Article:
As a result of COVID-19, business owners have had to be increasingly agile to ensure the continued survival of their businesses, but every decision that you make has the potential to be scrutinised by clients, employees and shareholders.
Employee welfare and perceived dangers
As a director, you will keep the health and safety of your employees at the heart of your decision making. Understanding risks that are “serious and imminent” would previously have been well-established and documented procedures that would already be in place to reduce potential harm to employee welfare. The emergence of COVID-19, however, requires specific risk management consideration in respect of
The extent to which employees can be expected to bear an increased degree of risk at work because of the pandemic and employers should have to go to protect them from the new danger of COVID-19 is considered in this legal guidance from Gus Baker.
It is important to remember It is the employee’s perception of danger that matters, not the employer’s.
Alteration to contracts of employment
In an effort to ensure business continuity there may be a need to make changes to your employees’ day-to-day work. This could include.
Reducing salaries (furlough or otherwise)
Change of work location/hours
Change of job role/duties
Before making any decisions, careful consideration is required and the ACAS website will provide invaluable support.
Shareholder and investor relations
The directors and senior management, collectively and individually, could face increased scrutiny in respect of how the business is managed, such as:
The government amended the insolvency act to allow businesses to trade insolvently. This is unchartered territory and decision making could be challenged.
Shareholders may allege negligence in respect of business continuity planning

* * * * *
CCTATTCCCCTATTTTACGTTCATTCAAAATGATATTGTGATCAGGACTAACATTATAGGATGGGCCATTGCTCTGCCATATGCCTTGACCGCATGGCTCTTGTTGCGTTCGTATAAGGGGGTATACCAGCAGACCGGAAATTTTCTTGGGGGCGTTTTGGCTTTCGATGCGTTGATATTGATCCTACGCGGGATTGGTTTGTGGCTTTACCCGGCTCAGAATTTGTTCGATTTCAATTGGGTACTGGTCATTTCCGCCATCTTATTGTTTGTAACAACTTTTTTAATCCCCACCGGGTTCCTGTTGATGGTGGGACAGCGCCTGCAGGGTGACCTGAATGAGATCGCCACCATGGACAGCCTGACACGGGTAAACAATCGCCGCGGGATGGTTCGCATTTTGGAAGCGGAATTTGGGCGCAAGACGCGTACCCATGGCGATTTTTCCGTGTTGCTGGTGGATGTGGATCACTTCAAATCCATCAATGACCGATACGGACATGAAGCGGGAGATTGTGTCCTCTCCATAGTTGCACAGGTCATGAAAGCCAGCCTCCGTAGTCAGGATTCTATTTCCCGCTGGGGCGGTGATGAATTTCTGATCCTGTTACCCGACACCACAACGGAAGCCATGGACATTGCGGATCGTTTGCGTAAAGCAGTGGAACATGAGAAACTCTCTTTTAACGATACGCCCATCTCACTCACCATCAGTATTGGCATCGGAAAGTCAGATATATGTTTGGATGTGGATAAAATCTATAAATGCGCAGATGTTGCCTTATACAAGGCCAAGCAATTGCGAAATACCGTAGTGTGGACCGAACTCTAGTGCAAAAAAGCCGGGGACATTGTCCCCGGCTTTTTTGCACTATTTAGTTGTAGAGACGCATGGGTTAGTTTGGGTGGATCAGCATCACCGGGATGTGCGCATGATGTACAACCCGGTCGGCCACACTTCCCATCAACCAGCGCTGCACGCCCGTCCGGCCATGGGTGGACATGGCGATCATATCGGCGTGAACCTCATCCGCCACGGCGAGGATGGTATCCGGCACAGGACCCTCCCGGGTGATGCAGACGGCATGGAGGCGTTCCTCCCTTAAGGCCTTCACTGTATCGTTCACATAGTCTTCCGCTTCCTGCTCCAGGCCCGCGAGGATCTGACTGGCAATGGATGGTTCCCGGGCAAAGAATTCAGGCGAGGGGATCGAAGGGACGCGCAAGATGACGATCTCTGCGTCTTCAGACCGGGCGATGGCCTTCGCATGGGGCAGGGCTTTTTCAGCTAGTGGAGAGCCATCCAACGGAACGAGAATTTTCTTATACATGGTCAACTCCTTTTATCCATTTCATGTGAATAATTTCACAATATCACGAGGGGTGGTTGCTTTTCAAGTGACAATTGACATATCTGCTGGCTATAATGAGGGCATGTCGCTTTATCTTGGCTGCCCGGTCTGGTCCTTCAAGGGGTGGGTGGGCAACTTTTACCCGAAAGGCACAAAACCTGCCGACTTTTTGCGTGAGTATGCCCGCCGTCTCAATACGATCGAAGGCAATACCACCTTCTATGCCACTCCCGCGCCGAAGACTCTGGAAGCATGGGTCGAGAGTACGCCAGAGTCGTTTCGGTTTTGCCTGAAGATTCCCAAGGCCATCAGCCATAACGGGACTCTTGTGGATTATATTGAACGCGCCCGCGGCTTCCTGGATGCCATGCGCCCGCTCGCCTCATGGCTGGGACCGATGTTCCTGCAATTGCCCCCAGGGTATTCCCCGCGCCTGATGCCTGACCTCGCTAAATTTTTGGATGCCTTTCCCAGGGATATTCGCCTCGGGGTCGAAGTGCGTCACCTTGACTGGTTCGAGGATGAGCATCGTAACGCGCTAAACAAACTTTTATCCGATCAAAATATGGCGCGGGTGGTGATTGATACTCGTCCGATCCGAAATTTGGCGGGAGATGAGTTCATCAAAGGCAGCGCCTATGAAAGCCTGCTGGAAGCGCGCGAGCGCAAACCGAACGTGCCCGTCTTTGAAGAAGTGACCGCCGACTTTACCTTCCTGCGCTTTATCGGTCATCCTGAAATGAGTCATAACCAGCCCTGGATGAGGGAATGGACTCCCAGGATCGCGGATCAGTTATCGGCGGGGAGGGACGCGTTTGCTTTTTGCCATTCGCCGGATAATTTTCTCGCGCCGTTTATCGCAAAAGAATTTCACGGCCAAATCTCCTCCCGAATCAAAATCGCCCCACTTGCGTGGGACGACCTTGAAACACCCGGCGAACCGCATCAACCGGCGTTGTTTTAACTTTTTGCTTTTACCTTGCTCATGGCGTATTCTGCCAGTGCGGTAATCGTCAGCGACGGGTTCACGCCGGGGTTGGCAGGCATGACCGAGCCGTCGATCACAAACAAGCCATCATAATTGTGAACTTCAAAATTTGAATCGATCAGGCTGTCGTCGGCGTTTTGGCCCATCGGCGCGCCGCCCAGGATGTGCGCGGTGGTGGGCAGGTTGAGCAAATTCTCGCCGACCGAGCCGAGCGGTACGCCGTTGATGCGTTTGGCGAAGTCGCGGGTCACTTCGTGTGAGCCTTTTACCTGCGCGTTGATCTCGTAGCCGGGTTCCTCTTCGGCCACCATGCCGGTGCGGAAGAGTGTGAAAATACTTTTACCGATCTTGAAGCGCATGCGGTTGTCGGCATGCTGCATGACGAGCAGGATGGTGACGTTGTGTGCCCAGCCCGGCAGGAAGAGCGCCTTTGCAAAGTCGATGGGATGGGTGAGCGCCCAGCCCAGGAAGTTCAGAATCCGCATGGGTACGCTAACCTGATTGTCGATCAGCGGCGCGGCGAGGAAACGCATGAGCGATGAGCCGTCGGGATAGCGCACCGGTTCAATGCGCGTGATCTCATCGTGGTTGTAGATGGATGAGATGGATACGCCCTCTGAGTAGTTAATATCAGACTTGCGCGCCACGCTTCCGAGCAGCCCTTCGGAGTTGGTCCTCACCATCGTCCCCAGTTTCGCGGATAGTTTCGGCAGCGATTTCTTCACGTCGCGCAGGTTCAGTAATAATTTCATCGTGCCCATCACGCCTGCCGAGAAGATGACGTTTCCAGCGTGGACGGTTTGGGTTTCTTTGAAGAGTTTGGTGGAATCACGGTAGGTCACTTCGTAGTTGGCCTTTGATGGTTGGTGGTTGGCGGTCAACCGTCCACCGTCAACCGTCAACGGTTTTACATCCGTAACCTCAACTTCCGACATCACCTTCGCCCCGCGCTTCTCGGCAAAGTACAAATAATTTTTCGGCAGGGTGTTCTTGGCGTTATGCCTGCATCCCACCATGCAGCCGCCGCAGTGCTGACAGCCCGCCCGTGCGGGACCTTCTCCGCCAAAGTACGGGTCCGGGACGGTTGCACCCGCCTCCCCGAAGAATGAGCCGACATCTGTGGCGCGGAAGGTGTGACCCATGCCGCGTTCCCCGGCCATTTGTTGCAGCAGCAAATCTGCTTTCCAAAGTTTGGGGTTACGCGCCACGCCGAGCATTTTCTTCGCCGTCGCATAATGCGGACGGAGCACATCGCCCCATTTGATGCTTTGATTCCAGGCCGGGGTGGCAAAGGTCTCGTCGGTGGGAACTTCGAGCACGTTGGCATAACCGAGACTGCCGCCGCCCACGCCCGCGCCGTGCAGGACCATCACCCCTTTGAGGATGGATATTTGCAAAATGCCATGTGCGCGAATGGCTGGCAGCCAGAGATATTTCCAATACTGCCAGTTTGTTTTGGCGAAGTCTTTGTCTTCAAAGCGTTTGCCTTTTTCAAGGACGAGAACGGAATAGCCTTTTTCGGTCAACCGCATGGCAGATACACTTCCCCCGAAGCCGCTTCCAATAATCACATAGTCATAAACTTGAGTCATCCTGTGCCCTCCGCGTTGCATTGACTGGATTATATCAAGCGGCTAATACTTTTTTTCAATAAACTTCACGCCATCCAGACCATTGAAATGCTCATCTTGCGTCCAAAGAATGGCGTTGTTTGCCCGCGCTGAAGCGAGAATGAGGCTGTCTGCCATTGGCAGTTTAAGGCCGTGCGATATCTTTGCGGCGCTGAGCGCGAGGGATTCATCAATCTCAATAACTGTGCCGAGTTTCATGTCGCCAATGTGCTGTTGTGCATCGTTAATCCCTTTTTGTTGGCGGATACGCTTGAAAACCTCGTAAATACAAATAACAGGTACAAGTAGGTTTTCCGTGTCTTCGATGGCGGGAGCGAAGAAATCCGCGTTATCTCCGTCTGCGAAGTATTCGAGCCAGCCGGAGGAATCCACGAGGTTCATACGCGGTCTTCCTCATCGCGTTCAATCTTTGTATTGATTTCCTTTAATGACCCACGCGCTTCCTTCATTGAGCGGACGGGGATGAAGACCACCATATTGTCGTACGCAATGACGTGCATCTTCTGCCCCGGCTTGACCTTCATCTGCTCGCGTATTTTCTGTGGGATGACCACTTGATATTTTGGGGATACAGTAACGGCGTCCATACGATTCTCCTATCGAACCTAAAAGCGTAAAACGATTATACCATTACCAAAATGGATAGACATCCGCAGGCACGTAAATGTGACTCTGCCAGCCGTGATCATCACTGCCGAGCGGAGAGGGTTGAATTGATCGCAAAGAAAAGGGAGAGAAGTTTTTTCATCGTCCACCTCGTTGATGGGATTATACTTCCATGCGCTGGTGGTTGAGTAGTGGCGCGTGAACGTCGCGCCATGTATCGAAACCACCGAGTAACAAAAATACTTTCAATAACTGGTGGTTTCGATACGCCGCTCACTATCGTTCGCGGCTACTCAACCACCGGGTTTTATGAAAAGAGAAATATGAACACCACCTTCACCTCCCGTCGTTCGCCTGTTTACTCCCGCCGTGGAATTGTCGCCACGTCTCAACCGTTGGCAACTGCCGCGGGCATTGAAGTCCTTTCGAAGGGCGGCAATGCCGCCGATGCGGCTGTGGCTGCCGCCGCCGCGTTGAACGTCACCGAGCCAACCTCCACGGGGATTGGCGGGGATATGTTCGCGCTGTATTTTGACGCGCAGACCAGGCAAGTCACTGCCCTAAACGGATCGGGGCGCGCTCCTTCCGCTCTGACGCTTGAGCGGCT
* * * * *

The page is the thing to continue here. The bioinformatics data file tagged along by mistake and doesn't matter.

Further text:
Investors may argue that disclosures about the impact of the coronavirus on the company were misleading or inadequate
Management Liability (MLP) Insurance
Management Liability is designed to protect directors and senior managers in the event of allegations by employees, shareholders, third parties, and others. It can be extremely costly to defend against allegations, which could put the financial stability of a small business or the personal assets of individual directors at risk.
A Management Liability Insurance package can include cover for the following areas;
Directors and Officers Liability. Personal liability for legal costs and awards in defending any civil, criminal, regulatory claim or investigation against directors, officers and senior managers.
and companies in the form of;
Employment Practices Liability. Cover for claims from current and former employees alleging a breach of employment law.
Corporate Legal Liability. Cover a company’s liability for legal costs and awards in defending any civil, criminal, regulatory claim or investigation.
Claims can be made by suppliers, employees, shareholders, creditors and other stakeholders, so now, more than ever, it is important to have financial protection in place.
The Coronavirus pandemic has resulted in unprecedented workplace changes. While the UK is on lockdown, employers have had to make necessary adjustments to allow staff to work from home. Perhaps there will be a lasting shift towards home working – the AA predicts a permanent reduction in the demand for travel because people have learned during the crisis to use home-working technology.
But, home working carries a wide range of cyber-risks. Specifically, having your employees work from home can increase their vulnerability to cyber-attacks—which could be costly.
In fact, recent research from cyber-experts revealed that hackers across the globe have been taking advantage of remote workers in the midst of the COVID-19 pandemic by utilising a variety of phishing
These scams, which typically appear as fraudulent emails from trusted organisations such as Public Health England or the World Health Organisation, trick victims into clicking on malicious links—thus allowing hackers to infiltrate their devices and access sensitive data. These attacks have already resulted in losses totalling nearly £1 million, and they aren’t stopping anytime soon. Now more than ever, it’s vital to ensure your remote working arrangements are secure. Review the guidance below for best practices on how to keep remote employees (and your business) protected from cyber-attacks over the next few months.
Prepare Your Technology
First, it’s important to assess your workplace technology to ensure it possesses proper cyber-security features to combat remote working risks. At a glance, your organisation’s software should have these key characteristics: